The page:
Elise at 7:
She is the first to offer help when baby Charlotte is crying. And no matter how much Charlotte wails, Elise stays calm...saying softly as she looks at her sister "Just tell me all about it."

She loves friends. She reaches out to everyone in her first grade classroom, has playdates, and gets lots of phone calls on the weekends. She volunteers to be Carter's partner (a boy with mental disabilities) when no one else will.

She likes clothes, much like her Aunt Katie. She asks me "does this match?" and loves any excuse to wear a dress. She wants to grow her hair long "so that she can wear it in a bun."

She plays music. She owns a Hannah Montana cd and borrows my Mama Mia cd, and between the two always has music playing in her bedroom. She has made great strides with the violin, and is much more self-motivated about practicing.

And though so much has changed in four years, here's what has stayed the same: her sweetness, her gentleness, her kindness, her sensitivity, and her desire to please others.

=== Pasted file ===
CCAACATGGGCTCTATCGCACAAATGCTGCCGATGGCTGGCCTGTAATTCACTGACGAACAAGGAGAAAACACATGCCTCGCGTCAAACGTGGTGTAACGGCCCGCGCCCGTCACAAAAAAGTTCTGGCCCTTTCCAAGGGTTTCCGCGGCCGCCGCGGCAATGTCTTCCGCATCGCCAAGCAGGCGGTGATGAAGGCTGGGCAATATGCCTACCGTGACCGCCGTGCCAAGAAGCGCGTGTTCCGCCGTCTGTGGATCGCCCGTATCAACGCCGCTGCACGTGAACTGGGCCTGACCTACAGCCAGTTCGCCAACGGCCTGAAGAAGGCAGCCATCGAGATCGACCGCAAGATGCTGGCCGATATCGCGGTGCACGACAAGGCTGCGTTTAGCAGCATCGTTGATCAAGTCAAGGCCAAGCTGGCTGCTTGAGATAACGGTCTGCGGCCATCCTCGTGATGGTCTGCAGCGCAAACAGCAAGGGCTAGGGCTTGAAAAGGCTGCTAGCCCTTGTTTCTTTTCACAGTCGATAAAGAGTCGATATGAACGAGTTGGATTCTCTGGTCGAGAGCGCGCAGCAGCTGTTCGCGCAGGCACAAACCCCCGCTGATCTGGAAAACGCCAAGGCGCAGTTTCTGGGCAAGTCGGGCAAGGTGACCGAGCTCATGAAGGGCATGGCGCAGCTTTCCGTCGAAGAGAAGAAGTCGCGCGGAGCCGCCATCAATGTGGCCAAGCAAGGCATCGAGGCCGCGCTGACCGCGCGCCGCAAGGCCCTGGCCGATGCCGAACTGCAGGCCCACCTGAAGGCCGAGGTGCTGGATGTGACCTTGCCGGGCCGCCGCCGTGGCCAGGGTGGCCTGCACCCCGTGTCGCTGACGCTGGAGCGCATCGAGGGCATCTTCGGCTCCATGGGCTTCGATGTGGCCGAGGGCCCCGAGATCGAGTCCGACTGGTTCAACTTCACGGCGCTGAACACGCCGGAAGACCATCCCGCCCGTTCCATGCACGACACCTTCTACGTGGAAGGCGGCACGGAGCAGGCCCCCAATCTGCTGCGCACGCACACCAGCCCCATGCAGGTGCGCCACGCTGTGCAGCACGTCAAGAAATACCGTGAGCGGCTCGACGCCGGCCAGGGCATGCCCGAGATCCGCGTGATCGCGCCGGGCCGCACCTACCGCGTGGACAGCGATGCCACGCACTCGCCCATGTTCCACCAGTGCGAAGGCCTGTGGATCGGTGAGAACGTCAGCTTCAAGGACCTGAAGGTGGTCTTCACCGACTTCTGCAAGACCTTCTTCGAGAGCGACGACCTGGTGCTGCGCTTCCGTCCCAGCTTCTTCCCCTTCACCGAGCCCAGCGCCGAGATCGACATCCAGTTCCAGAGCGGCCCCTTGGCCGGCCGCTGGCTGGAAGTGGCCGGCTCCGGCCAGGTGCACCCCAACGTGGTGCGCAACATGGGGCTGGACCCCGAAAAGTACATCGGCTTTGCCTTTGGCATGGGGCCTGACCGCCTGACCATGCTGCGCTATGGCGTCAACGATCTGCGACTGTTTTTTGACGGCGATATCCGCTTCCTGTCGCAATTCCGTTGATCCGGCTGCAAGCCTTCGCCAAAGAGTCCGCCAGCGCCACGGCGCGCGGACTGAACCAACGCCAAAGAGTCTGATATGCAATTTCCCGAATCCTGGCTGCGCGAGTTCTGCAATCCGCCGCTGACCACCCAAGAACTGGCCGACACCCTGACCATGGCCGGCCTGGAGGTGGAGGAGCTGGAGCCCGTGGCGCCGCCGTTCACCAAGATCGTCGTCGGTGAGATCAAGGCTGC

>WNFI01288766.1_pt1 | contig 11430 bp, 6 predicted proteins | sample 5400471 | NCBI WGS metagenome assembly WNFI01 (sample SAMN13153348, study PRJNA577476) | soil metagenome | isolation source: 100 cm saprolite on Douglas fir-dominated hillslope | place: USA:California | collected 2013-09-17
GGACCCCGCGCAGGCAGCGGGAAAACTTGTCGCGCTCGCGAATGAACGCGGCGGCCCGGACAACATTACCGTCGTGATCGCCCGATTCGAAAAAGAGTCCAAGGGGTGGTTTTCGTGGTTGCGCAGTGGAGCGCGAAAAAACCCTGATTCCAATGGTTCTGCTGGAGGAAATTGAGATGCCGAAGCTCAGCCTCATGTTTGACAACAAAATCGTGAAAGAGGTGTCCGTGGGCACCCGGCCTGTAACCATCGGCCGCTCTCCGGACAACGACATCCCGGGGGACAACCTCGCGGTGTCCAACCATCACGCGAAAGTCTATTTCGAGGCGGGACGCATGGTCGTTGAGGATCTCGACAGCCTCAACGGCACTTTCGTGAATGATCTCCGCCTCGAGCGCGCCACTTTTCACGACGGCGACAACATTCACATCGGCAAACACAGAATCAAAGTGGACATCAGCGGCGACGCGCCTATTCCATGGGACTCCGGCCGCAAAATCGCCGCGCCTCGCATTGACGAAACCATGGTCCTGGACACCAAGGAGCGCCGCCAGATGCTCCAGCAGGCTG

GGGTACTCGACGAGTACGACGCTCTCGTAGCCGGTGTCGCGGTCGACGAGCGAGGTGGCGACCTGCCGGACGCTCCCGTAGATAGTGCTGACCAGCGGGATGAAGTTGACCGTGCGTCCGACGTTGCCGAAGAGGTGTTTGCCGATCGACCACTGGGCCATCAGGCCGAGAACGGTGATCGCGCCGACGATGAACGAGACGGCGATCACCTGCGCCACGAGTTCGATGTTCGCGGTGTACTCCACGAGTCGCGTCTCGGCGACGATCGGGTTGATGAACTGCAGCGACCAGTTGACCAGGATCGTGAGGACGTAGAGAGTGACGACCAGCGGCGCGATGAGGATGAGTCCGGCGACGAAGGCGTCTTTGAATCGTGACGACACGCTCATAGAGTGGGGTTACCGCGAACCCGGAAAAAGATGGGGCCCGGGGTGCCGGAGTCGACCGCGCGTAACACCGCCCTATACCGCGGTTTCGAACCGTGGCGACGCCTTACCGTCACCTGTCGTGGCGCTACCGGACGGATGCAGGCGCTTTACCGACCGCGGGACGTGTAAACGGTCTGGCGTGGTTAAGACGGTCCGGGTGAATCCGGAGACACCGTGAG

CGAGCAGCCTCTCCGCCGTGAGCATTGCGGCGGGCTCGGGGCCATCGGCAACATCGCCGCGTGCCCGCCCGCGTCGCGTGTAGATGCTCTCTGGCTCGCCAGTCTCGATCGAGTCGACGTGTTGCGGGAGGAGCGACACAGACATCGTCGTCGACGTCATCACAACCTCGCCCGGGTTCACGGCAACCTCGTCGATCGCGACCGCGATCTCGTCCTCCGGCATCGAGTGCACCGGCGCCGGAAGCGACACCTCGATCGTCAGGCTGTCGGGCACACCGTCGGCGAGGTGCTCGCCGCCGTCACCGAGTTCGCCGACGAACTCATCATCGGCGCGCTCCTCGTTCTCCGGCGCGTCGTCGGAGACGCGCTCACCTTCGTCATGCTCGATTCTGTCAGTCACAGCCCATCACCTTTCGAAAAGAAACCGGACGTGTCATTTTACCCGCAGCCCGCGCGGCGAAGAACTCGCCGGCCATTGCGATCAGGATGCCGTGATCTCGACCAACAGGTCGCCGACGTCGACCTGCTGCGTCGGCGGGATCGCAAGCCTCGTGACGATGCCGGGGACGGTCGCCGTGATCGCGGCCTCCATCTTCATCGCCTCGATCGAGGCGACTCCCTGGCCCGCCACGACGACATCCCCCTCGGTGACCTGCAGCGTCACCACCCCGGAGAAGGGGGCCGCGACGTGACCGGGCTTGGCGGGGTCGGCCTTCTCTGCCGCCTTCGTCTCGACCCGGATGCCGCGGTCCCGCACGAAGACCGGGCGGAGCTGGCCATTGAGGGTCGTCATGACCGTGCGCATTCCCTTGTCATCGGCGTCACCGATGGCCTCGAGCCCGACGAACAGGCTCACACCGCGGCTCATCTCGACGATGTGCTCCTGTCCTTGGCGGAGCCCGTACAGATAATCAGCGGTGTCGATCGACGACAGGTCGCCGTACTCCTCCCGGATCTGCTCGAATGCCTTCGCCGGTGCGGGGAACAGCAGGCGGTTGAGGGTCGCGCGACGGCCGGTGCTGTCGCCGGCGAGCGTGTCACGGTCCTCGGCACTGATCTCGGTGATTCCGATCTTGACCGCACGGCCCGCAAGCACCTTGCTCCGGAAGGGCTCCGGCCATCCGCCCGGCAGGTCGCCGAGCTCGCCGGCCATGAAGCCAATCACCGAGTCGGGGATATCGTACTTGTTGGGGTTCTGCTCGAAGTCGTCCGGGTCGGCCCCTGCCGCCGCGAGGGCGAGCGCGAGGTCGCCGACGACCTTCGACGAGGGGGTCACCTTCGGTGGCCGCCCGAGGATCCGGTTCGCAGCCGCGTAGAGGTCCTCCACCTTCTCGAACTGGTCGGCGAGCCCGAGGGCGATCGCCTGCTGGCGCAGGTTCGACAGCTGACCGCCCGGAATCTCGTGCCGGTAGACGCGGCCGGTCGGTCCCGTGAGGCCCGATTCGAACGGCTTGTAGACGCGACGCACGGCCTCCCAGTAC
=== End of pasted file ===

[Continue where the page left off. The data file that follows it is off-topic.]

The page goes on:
Happy Birthday, Elise.

Monday, February 2, 2009

Pancake Boy!

No, it's not a Pillsbury endorsement--just Truman learning to flip pancakes. He's watched me flip pancakes for years, scooting a chair into the kitchen and standing at my elbow. He's always liked counting the bubbles that appear in the middle of the batter circles, often paying much closer attention than I do. It wasn't uncommon for Truman to single-handedly save entire batches of pancakes from burned ruin by calling to me, "It's time to flip 'em Mom!"

When it came time to turn the pancake flipping over to him--handing him the spatula--I was suddenly paying extreme attention. I was worried about him getting burned on the pan. I was worried that his clothes would get too close to the open flame (we have gas burners). I hovered. I instructed. I was close enough to come to the rescue, if rescue was needed.

But Truman turned out to be a pro! With very few casualties (half-turned pancakes), the endeavor was a success. He poured. He waited. He flipped.

I always experience a mix of emotions when I see my children do "big kid" things. I'm proud of their accomplishments. Happy to see their excitement. But I'm also a bit frightened. Letting my children step into independence means letting go...just a little. And that is hard. So while I'm ready to hand over the spatula, I'm not at all ready to leave the kitchen. :-) I'll keep standing at his elbow. I'll be there if he needs me. And I'll keep eating his creations with a generous serving of warm maple syrup.